My Adventure Story
Kiptopeke, Virginia lies at the southern end of the DelMarVa Peninsula just a few miles north of the entrance of the Chesapeake Bay Bridge and Tunnel and is home to Kiptopeke State Park.
In December 1948 nine concrete ships were partially sunk a few hundred yards offshore to serve as a breakwater for the ferry service that operated between Kiptopeke and Little Creek in Norfolk. The ferry service flourished, making up to 90 one way trips a day, until the opening of the Chesapeake Bay Bridge and Tunnel in 1964.
Now, over 50 years later, the concrete ships serve as a magnet for striped bass and the fisherman that follow. Each fall as the temperature starts to drop, striped bass leave their northern homes and the Chesapeake Bay and its tributaries and congregate in the deep waters that lie just offshore of Kiptopeke.
The fish are large. Jim Sheffield, of the Virginia Anglers Club, landed the 2 and 4 pound line class records here in recent years. The fish weighed 50 pounds 9 ounces and 44 pounds 2 ounces respectively and on December 14, 2006 my sons caught a 48 pound 8 ounce striper with Captain Max King.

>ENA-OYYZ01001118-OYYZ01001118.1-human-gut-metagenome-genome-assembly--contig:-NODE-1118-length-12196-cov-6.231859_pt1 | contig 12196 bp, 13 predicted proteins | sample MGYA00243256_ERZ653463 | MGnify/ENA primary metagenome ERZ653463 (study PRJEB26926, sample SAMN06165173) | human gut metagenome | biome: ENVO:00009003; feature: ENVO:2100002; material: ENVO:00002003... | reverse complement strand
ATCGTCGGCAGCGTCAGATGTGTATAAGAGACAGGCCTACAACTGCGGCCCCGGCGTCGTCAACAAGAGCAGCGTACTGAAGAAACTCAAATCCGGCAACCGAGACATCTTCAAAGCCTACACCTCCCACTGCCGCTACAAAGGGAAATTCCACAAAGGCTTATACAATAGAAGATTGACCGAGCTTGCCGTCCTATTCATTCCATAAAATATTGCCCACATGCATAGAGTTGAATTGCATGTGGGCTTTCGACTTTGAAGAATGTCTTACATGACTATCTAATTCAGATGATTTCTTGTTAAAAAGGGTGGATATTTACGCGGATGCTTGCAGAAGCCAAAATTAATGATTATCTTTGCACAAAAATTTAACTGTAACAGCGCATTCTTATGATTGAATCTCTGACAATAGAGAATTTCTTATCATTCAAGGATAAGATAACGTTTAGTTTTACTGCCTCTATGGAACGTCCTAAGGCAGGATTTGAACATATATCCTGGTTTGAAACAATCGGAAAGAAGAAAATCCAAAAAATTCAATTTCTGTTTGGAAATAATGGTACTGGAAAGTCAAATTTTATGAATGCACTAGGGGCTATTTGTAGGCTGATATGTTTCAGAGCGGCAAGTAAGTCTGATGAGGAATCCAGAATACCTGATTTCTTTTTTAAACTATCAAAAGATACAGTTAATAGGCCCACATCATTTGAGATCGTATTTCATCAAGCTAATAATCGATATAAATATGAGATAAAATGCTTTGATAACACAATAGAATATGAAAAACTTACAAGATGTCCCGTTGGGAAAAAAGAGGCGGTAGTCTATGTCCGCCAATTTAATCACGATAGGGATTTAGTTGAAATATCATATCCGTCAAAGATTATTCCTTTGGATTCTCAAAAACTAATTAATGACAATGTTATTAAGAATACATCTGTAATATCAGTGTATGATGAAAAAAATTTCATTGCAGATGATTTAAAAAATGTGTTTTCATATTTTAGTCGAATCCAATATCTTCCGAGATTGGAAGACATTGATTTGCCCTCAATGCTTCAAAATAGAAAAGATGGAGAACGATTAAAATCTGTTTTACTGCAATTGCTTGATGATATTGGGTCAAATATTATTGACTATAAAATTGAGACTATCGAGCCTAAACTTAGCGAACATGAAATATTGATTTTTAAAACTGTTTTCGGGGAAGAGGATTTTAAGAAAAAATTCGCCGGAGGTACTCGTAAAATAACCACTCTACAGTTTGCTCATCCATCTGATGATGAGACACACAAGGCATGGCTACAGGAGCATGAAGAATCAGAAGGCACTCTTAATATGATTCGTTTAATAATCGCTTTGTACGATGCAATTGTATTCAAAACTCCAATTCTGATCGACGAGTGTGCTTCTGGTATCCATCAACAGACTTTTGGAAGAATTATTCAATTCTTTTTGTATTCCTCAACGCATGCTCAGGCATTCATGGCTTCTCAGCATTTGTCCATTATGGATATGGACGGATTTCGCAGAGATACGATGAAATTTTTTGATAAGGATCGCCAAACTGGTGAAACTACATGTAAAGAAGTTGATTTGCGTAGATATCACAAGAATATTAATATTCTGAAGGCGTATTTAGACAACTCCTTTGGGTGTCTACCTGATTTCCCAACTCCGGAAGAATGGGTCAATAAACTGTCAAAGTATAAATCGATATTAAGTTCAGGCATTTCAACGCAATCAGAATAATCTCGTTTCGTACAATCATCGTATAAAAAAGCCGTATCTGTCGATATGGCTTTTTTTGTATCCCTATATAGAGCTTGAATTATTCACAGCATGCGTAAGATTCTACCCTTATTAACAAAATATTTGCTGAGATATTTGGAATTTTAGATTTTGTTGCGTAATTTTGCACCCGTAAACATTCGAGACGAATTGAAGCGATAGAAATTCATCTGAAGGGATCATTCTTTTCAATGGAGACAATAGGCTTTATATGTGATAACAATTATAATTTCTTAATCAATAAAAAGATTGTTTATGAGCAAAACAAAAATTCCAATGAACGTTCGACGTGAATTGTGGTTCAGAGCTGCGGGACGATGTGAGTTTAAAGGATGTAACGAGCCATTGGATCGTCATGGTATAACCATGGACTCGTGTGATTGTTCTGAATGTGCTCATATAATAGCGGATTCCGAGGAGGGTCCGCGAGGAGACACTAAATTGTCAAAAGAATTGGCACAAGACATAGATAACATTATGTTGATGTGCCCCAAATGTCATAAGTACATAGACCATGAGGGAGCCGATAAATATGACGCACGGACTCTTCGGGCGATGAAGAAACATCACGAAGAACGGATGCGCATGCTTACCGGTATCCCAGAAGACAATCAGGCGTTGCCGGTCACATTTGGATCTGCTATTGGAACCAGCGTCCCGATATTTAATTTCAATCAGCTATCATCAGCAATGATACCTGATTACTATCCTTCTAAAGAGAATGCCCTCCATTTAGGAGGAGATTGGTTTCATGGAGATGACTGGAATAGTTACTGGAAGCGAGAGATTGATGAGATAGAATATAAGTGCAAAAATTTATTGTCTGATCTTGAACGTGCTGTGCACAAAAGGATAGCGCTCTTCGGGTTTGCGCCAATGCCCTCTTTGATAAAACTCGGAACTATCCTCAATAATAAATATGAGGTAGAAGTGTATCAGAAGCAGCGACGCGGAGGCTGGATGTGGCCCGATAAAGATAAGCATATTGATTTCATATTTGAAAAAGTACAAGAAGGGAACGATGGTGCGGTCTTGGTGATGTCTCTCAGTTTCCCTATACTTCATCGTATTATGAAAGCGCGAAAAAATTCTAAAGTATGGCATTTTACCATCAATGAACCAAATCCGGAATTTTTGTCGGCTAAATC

Water temperature is key here. Once it drops to 42 degrees the stripers move south or offshore. And so it was this year..."Fernpod" Cousins and myself traveled to Kiptopeke to find marginal water temps at best and to make matters worse they had dropped almost 10 degrees in less than a week.
After a full day of drifting eels and seeing not one fish caught among the fleet we decided to call it a day. An unreal sunset entertained us as we waited in line at the ramp for our turn to head home...